An artsy, modern city with a Roman wall, beach, Picasso, tapas, and Gaudi, to name a few.
When I first arrived in Barcelona with my friend, I had great expectations for the city. For years people told me “visit Spain!” That they loved the “vibes of the people”. On our way from Rome to Barcelona, a Italian man told us of all his favorite spots to visit and that Barcelona was one of his favorite cities in Europe. Barcelona was so clean and modern (Free wifi in the streets!) yet artsy. The people were very friendly and there were many other Americans visiting too.
We stayed at a boutique hotel that was a converted convent (figures) and were pretty pleased with our choice right by La Rambla
La Rambla is a long street lined on both sides by restaurants and some small shops as well. It’s great for people watching and checking out what you are in the mood to eat. As tapas are a pretty popular thing for visitors to try we got our taste of some on our first day, but learned that many tapas are made with pork (insert sad face).
But no matter! We found a Kosher restaurant to eat at. At first hesitant to enter, when we finally decided one night in starvation to go. We just kept walking and a server came to seat us quickly. I left for the restroom and when I had returned, my friend informed me that the server’s name was Mohammad and he was from Morocco. He treated us so well and we had an amazing dinner there enjoying the food!
One of the amazing things about Barcelona is that you will never know what you will find or run into. Cute stores, a ROMAN WALL(!), and hidden museums. One thing that was a last minute decision, was to visit the Picasso Museum. There was a long line in an alley to enter, and one could not take pictures inside. Once inside, I marveled at all the artwork that could not be Picasso, but was, while my friend explained to me his history: that Picasso traveled and lived in different cities, mingled with the artists there, gained inspiration from them, and grew his craft. That Picasso painted, sculpted, and drew many thing in so many different styles before the art he is famous for today. That his father actually supported him to be an artist from a young age. These golden nuggets of information, what I would later read in Robert Greene’s book Mastery are some of the patterns of other geniuses.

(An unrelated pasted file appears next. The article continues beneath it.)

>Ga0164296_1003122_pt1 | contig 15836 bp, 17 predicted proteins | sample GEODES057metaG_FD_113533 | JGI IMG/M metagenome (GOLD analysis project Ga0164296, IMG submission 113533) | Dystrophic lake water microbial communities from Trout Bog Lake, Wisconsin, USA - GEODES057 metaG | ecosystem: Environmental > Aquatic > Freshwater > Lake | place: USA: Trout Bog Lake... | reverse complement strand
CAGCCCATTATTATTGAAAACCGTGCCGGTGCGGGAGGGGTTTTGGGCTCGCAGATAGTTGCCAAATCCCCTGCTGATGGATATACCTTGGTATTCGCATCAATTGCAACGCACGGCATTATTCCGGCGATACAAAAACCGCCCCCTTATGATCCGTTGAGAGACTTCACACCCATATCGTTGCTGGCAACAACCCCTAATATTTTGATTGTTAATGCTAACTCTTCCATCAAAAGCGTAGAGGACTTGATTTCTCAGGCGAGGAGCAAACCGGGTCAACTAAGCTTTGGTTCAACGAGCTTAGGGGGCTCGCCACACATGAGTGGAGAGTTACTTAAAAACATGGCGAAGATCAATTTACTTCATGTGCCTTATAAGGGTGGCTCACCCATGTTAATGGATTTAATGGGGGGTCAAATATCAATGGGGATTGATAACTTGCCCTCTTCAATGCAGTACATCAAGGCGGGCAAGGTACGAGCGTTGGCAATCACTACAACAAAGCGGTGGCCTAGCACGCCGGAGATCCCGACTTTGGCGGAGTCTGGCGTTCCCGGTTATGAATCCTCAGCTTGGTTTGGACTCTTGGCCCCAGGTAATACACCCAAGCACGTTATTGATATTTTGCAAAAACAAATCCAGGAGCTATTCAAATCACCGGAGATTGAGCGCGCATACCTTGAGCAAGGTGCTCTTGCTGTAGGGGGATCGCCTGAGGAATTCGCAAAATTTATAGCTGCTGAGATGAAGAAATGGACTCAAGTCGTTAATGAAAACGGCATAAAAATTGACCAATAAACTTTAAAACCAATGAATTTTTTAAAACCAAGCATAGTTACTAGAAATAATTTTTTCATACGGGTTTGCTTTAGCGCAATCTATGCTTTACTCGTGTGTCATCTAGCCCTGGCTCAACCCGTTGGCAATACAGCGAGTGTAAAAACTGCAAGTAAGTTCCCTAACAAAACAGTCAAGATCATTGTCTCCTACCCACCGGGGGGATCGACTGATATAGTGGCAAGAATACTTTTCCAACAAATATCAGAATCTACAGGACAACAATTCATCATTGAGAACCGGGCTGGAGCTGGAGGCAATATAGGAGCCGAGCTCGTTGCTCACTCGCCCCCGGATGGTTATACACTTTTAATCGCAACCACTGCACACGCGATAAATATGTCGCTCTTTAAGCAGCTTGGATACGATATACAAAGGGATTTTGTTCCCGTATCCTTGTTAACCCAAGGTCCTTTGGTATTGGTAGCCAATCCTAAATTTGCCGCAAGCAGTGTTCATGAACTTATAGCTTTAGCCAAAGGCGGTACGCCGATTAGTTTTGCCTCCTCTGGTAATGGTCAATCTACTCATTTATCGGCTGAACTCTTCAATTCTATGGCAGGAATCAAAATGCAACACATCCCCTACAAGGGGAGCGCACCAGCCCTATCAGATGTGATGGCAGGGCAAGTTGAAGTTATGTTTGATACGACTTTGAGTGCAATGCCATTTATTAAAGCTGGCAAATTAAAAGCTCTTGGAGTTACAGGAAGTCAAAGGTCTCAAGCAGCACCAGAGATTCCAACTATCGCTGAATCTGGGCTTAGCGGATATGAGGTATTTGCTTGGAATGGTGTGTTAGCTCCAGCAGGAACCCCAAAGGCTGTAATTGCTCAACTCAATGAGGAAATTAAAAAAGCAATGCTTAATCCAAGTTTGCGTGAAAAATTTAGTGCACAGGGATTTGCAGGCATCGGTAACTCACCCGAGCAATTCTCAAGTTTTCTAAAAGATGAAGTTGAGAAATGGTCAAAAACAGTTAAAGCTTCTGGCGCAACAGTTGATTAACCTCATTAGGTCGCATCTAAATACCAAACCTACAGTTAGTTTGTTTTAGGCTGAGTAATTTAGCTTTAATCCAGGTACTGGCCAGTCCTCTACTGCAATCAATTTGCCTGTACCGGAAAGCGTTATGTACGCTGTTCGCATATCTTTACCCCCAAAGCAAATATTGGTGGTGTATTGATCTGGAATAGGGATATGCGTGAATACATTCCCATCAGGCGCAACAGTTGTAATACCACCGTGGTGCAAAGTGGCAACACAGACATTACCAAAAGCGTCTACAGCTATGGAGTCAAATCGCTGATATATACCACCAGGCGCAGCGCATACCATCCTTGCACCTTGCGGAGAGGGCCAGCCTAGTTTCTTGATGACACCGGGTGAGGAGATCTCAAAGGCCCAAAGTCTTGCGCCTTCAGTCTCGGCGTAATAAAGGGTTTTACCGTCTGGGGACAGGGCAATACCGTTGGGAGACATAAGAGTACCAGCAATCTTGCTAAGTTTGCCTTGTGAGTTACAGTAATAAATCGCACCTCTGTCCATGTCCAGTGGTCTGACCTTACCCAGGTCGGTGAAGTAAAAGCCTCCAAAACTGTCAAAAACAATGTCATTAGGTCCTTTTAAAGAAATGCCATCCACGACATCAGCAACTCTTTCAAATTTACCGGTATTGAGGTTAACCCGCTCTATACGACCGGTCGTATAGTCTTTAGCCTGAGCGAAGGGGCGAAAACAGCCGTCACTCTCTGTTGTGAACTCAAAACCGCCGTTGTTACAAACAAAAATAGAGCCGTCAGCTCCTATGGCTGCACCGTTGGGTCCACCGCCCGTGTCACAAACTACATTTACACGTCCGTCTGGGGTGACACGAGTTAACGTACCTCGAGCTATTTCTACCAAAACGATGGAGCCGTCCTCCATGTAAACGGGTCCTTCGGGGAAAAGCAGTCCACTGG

Prior to leaving for Europe, I had hoped that this trip would be trans formative or at least maybe give me some direction. It inspired me to focus in on my own possibilities and I think that can happen to anyone who goes beyond their comfort zone whether in their own city or even from listening to someone’s ideas that are different from ones own.